Pakistan judge frees 9-month-old baby accused of attempted murder
A Pakistani judge threw out charges of attempted murder against a nine-month-old baby on Saturday, lawyers said, in a case that cast a spotlight on Pakistan's dysfunctional justice system. VIDEO INSIDEworld Updated: Apr 12, 2014 16:10 IST
A Pakistani judge threw out charges of attempted murder against a nine-month-old baby on Saturday, lawyers said, in a case that cast a spotlight on Pakistan's dysfunctional justice system.
The court also launched a separate case to look into how police pressed charges against baby Mohammad Musa after his family clashed with gas company officials in a working class neighbourhood in the eastern city of Lahore.
Police lodged a case against the whole family.
The case drew international attention and sparked ridicule against the Pakistani criminal justice system, after the toddler was photographed crying his lungs out while being fingerprinted in court. His grandfather was later seen trying to comfort him with a milk bottle.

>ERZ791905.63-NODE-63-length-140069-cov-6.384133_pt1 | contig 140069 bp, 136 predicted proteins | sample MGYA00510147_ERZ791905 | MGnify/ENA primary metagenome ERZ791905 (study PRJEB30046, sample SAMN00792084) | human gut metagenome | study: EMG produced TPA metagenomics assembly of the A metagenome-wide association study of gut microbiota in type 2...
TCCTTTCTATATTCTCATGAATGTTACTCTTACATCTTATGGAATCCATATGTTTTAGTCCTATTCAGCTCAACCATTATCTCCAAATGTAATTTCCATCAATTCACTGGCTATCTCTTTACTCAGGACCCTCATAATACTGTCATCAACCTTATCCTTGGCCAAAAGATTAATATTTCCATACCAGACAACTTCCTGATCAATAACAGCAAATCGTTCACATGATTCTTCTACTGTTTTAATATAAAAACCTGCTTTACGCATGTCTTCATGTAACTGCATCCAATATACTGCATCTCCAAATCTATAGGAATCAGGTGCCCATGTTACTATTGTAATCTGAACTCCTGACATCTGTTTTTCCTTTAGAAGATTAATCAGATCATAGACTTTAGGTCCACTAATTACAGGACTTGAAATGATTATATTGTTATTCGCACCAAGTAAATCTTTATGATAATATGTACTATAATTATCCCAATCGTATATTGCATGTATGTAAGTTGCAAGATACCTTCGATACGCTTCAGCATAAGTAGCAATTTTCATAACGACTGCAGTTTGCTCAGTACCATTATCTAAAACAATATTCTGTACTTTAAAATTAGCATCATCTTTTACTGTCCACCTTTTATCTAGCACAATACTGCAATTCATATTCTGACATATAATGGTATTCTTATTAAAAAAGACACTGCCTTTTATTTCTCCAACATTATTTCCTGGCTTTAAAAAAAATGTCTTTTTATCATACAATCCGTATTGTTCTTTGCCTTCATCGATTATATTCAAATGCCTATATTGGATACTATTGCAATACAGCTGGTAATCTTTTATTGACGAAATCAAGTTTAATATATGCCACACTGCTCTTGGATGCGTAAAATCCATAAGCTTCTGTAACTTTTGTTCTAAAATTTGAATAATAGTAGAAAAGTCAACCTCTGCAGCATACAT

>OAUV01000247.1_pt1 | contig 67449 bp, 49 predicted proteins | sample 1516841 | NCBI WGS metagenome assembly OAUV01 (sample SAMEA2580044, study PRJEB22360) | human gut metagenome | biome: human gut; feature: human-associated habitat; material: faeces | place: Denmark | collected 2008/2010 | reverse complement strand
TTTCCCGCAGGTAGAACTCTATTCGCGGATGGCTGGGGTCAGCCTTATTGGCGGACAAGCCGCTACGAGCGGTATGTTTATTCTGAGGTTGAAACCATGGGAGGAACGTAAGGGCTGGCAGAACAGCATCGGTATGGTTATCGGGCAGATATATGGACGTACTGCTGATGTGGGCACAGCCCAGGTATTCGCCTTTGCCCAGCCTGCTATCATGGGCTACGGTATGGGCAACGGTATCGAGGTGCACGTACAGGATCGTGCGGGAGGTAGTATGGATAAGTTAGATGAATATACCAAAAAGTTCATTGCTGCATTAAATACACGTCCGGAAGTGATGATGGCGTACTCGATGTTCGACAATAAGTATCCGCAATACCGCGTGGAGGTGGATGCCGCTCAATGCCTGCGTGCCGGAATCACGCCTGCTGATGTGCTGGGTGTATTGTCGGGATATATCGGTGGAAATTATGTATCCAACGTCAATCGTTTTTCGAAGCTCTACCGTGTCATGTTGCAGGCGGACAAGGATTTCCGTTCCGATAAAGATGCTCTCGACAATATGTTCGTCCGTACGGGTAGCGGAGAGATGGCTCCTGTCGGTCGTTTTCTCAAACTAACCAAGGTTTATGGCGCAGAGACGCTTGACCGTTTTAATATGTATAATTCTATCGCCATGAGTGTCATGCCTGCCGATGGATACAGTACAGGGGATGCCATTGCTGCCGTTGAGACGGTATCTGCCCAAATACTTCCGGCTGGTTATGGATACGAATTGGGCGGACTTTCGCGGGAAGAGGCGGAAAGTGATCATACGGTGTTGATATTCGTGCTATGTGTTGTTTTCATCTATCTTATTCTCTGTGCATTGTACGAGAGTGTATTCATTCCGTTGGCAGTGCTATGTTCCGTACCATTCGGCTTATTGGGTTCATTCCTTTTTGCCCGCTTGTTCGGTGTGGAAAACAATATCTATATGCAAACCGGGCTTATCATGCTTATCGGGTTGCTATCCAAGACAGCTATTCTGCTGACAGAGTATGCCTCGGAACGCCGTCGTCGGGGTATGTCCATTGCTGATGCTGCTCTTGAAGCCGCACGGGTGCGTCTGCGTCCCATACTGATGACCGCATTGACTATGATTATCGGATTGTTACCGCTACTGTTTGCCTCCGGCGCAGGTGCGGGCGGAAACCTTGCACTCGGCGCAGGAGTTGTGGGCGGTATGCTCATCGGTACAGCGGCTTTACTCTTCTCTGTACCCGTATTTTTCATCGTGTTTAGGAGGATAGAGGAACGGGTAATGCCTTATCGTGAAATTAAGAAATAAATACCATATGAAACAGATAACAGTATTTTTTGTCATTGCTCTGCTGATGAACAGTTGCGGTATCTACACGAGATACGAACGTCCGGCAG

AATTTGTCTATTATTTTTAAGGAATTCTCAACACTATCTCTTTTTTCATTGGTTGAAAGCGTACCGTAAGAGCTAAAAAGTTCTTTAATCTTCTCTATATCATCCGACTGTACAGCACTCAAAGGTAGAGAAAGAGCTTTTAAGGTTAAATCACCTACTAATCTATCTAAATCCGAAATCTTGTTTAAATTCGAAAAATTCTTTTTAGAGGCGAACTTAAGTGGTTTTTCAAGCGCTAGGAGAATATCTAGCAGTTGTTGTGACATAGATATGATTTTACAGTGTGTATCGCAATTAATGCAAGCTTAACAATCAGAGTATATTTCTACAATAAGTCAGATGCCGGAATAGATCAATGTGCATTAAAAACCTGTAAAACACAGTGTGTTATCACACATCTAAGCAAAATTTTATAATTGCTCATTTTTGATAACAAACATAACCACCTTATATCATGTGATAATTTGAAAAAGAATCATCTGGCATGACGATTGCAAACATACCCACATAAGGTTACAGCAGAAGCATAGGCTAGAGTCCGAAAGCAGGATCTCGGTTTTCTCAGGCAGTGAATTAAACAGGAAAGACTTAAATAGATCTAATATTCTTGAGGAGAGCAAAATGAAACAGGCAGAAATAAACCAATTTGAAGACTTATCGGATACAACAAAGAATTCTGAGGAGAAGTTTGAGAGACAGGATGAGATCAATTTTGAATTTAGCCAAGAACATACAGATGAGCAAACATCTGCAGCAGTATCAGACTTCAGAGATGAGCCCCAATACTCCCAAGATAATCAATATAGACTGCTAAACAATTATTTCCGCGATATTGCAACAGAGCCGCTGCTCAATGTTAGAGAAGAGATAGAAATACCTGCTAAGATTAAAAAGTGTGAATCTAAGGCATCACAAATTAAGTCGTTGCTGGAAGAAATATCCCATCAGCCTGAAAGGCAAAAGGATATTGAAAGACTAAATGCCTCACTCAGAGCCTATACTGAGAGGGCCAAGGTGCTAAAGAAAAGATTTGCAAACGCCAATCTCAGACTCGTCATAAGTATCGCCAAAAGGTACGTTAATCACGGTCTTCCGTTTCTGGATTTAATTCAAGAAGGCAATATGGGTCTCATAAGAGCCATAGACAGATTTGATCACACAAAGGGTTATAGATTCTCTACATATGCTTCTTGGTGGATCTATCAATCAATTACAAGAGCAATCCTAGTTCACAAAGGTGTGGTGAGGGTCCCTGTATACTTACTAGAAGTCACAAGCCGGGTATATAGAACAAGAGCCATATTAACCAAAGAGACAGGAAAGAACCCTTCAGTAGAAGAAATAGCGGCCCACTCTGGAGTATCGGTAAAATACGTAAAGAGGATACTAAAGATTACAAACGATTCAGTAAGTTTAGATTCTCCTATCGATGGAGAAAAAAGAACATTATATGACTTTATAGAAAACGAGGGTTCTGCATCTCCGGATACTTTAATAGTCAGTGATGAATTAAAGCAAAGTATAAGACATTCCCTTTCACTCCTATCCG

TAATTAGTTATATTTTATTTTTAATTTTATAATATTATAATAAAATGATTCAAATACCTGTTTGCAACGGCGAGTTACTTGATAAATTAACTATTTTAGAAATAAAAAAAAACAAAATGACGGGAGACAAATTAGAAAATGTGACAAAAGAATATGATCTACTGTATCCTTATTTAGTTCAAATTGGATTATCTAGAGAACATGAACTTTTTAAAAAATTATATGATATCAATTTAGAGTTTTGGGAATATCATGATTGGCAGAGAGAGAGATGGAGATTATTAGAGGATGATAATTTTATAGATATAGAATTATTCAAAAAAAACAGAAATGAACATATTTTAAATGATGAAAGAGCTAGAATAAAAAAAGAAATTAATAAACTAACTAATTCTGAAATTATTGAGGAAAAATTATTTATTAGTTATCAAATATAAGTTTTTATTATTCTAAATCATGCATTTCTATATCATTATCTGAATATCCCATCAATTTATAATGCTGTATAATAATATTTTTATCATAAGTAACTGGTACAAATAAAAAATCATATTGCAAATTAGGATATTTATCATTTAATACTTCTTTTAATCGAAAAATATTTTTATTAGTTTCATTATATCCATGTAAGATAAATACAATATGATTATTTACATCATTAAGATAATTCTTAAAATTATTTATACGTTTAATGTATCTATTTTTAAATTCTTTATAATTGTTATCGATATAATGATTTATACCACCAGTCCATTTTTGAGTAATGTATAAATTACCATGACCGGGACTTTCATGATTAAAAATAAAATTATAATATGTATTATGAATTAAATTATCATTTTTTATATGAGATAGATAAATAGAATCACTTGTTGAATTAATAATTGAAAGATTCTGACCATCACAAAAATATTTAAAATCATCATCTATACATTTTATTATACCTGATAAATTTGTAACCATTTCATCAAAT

Inspector Kashif Muhammad, who was at the crime scene and pressed attempted murder charges against the baby, has since been suspended.
The charges were in direct contradiction with Pakistan's minimum age of criminal responsibility, which was raised from seven to 12 years in 2013 except in terrorism cases.
Musa's grandfather, Muhammad Yasin, subsequently withdrew a bail application for the baby as the court dropped the case.
Baby Musa Khan appeared in court in the city of Lahore, sitting on his grandfather's lap and drinking from a bottle of milk.
He and his adult relatives were charged this month with attempting to murder a policeman after his family clashed with police and gas company workers trying to collect overdue bills.
Police registered a case against the whole family.
"Police told the court that the nomination of Musa in the case of attacking police and gas company officials was a human error and Musa is not required," defense lawyer Irfan Sadiq told Reuters.
The baby's grandfather, Muhammad Yasin, and his three sons still face the charges.
Pictures taken at an earlier court hearing of Musa crying as he was being fingerprinted provoked widespread ridicule and provincial officials called for an inquiry.
(With inputs from AFP and Reuters)